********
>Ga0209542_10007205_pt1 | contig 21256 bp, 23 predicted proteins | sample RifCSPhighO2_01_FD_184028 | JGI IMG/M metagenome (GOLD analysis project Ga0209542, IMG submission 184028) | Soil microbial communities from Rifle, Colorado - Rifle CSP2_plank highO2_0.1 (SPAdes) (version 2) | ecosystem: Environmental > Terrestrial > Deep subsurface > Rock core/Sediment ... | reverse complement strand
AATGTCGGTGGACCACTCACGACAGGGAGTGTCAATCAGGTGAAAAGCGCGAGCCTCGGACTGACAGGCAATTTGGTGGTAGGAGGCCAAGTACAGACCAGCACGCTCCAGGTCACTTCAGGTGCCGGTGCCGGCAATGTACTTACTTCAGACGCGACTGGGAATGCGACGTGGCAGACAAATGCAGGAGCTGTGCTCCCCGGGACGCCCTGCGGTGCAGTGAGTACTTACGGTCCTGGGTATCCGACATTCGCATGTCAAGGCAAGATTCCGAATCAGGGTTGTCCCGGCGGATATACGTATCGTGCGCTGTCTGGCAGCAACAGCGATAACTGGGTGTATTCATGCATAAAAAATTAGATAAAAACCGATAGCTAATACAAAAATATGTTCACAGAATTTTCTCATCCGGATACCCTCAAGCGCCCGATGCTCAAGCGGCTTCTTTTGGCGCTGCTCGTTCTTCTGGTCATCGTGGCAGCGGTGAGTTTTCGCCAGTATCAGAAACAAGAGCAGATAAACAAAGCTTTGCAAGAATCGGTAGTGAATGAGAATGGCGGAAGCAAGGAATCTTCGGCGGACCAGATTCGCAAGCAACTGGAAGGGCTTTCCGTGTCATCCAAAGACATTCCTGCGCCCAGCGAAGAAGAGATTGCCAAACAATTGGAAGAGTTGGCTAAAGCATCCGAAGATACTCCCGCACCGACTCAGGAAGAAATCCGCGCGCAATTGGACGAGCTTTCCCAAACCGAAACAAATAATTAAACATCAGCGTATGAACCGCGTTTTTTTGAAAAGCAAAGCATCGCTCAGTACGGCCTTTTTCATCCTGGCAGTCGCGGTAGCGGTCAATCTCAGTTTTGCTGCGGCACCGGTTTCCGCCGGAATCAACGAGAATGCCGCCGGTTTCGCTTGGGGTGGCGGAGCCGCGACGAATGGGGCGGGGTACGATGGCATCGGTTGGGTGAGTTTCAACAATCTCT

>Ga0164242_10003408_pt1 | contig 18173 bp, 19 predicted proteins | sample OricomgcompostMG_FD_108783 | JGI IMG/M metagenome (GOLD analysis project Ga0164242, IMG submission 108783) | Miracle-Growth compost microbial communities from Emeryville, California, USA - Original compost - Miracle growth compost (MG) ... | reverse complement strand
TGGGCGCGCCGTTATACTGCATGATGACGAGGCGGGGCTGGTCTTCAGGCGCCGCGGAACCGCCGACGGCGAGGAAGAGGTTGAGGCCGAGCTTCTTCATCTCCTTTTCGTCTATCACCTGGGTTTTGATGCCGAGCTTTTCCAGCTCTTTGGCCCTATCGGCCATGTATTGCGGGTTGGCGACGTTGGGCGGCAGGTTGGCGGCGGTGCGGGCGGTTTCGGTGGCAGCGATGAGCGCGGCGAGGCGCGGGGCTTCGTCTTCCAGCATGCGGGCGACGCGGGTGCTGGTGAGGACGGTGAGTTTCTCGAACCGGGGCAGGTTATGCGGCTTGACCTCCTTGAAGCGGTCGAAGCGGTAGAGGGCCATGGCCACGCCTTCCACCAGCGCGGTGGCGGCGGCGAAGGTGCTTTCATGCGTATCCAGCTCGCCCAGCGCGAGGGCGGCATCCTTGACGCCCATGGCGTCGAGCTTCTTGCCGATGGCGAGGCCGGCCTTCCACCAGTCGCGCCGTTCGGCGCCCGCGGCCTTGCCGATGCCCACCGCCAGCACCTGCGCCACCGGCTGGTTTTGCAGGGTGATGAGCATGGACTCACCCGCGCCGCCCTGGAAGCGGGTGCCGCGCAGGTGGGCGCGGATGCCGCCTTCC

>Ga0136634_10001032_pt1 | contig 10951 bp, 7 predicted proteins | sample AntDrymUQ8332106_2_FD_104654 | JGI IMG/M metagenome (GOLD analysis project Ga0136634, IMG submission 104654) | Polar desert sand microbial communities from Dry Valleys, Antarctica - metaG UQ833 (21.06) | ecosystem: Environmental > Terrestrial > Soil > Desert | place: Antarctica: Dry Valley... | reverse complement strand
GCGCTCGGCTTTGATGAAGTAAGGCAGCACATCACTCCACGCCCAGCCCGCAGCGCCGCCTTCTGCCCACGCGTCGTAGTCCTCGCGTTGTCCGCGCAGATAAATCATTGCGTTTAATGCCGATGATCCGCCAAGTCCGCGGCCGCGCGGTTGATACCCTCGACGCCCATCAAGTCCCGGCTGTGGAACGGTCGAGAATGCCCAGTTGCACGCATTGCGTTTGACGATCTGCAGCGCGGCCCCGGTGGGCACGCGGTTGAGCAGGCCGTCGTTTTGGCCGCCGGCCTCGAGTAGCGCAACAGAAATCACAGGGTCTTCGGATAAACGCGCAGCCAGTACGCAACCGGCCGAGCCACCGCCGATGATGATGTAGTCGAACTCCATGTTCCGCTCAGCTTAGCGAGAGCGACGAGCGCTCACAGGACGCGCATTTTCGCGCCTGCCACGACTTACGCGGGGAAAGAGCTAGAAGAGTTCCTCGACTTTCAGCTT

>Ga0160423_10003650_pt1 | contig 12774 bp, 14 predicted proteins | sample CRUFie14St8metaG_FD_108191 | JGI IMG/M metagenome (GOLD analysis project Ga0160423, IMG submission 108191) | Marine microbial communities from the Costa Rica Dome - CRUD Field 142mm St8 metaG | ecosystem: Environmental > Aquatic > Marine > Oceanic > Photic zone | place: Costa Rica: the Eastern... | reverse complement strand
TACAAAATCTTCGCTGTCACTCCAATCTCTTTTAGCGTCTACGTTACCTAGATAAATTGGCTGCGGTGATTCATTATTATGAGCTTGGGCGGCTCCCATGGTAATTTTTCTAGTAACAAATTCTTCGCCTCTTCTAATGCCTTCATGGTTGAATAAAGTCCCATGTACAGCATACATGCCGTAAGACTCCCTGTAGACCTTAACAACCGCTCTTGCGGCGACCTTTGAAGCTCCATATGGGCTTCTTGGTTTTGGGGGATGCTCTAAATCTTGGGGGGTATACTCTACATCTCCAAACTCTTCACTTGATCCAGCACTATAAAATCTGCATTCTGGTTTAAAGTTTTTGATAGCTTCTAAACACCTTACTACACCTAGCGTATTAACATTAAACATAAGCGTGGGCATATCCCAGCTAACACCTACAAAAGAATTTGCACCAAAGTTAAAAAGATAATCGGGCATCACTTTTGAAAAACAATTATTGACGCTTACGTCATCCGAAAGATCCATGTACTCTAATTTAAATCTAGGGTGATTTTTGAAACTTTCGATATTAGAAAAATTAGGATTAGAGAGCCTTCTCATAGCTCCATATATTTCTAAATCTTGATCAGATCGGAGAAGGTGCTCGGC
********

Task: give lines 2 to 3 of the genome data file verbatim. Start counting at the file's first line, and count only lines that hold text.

AATGTCGGTGGACCACTCACGACAGGGAGTGTCAATCAGGTGAAAAGCGCGAGCCTCGGACTGACAGGCAATTTGGTGGTAGGAGGCCAAGTACAGACCAGCACGCTCCAGGTCACTTCAGGTGCCGGTGCCGGCAATGTACTTACTTCAGACGCGACTGGGAATGCGACGTGGCAGACAAATGCAGGAGCTGTGCTCCCCGGGACGCCCTGCGGTGCAGTGAGTACTTACGGTCCTGGGTATCCGACATTCGCATGTCAAGGCAAGATTCCGAATCAGGGTTGTCCCGGCGGATATACGTATCGTGCGCTGTCTGGCAGCAACAGCGATAACTGGGTGTATTCATGCATAAAAAATTAGATAAAAACCGATAGCTAATACAAAAATATGTTCACAGAATTTTCTCATCCGGATACCCTCAAGCGCCCGATGCTCAAGCGGCTTCTTTTGGCGCTGCTCGTTCTTCTGGTCATCGTGGCAGCGGTGAGTTTTCGCCAGTATCAGAAACAAGAGCAGATAAACAAAGCTTTGCAAGAATCGGTAGTGAATGAGAATGGCGGAAGCAAGGAATCTTCGGCGGACCAGATTCGCAAGCAACTGGAAGGGCTTTCCGTGTCATCCAAAGACATTCCTGCGCCCAGCGAAGAAGAGATTGCCAAACAATTGGAAGAGTTGGCTAAAGCATCCGAAGATACTCCCGCACCGACTCAGGAAGAAATCCGCGCGCAATTGGACGAGCTTTCCCAAACCGAAACAAATAATTAAACATCAGCGTATGAACCGCGTTTTTTTGAAAAGCAAAGCATCGCTCAGTACGGCCTTTTTCATCCTGGCAGTCGCGGTAGCGGTCAATCTCAGTTTTGCTGCGGCACCGGTTTCCGCCGGAATCAACGAGAATGCCGCCGGTTTCGCTTGGGGTGGCGGAGCCGCGACGAATGGGGCGGGGTACGATGGCATCGGTTGGGTGAGTTTCAACAATCTCT

>Ga0164242_10003408_pt1 | contig 18173 bp, 19 predicted proteins | sample OricomgcompostMG_FD_108783 | JGI IMG/M metagenome (GOLD analysis project Ga0164242, IMG submission 108783) | Miracle-Growth compost microbial communities from Emeryville, California, USA - Original compost - Miracle growth compost (MG) ... | reverse complement strand